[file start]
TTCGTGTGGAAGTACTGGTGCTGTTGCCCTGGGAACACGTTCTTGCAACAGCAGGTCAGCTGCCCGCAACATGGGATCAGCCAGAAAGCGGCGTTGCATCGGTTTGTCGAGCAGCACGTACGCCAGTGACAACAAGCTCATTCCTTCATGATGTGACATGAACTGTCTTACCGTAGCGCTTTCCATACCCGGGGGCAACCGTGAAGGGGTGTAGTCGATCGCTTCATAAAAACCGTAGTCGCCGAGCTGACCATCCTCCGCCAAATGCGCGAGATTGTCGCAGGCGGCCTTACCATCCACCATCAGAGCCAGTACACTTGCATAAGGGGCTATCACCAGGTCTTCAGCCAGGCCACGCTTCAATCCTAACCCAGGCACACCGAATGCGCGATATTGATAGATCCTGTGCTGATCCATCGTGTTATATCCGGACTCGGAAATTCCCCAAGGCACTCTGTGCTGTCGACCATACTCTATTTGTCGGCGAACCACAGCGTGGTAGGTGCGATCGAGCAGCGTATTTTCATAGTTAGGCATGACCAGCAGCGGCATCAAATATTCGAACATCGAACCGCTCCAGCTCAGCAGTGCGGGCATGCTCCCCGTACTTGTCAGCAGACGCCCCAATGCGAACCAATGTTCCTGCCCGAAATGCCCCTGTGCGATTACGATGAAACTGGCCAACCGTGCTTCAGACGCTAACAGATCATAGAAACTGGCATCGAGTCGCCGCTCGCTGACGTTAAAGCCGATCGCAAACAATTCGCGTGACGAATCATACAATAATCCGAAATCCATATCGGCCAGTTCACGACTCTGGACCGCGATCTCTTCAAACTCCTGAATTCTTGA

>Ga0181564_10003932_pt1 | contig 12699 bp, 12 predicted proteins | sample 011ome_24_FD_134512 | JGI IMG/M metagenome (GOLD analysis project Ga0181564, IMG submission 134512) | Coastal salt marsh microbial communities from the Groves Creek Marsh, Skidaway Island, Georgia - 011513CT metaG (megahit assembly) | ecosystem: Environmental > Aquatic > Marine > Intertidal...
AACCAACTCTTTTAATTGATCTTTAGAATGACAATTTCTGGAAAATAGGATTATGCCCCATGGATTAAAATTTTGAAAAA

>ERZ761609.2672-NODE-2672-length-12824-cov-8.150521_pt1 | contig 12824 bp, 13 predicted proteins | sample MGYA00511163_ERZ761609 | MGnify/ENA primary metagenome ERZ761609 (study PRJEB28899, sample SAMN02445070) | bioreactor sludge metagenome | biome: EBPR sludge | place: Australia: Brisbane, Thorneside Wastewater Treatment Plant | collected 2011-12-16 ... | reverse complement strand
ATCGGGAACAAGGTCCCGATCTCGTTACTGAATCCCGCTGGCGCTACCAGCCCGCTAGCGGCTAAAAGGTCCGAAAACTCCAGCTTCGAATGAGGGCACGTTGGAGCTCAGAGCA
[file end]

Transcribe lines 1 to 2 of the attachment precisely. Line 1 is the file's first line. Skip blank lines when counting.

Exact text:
TTCGTGTGGAAGTACTGGTGCTGTTGCCCTGGGAACACGTTCTTGCAACAGCAGGTCAGCTGCCCGCAACATGGGATCAGCCAGAAAGCGGCGTTGCATCGGTTTGTCGAGCAGCACGTACGCCAGTGACAACAAGCTCATTCCTTCATGATGTGACATGAACTGTCTTACCGTAGCGCTTTCCATACCCGGGGGCAACCGTGAAGGGGTGTAGTCGATCGCTTCATAAAAACCGTAGTCGCCGAGCTGACCATCCTCCGCCAAATGCGCGAGATTGTCGCAGGCGGCCTTACCATCCACCATCAGAGCCAGTACACTTGCATAAGGGGCTATCACCAGGTCTTCAGCCAGGCCACGCTTCAATCCTAACCCAGGCACACCGAATGCGCGATATTGATAGATCCTGTGCTGATCCATCGTGTTATATCCGGACTCGGAAATTCCCCAAGGCACTCTGTGCTGTCGACCATACTCTATTTGTCGGCGAACCACAGCGTGGTAGGTGCGATCGAGCAGCGTATTTTCATAGTTAGGCATGACCAGCAGCGGCATCAAATATTCGAACATCGAACCGCTCCAGCTCAGCAGTGCGGGCATGCTCCCCGTACTTGTCAGCAGACGCCCCAATGCGAACCAATGTTCCTGCCCGAAATGCCCCTGTGCGATTACGATGAAACTGGCCAACCGTGCTTCAGACGCTAACAGATCATAGAAACTGGCATCGAGTCGCCGCTCGCTGACGTTAAAGCCGATCGCAAACAATTCGCGTGACGAATCATACAATAATCCGAAATCCATATCGGCCAGTTCACGACTCTGGACCGCGATCTCTTCAAACTCCTGAATTCTTGA

>Ga0181564_10003932_pt1 | contig 12699 bp, 12 predicted proteins | sample 011ome_24_FD_134512 | JGI IMG/M metagenome (GOLD analysis project Ga0181564, IMG submission 134512) | Coastal salt marsh microbial communities from the Groves Creek Marsh, Skidaway Island, Georgia - 011513CT metaG (megahit assembly) | ecosystem: Environmental > Aquatic > Marine > Intertidal...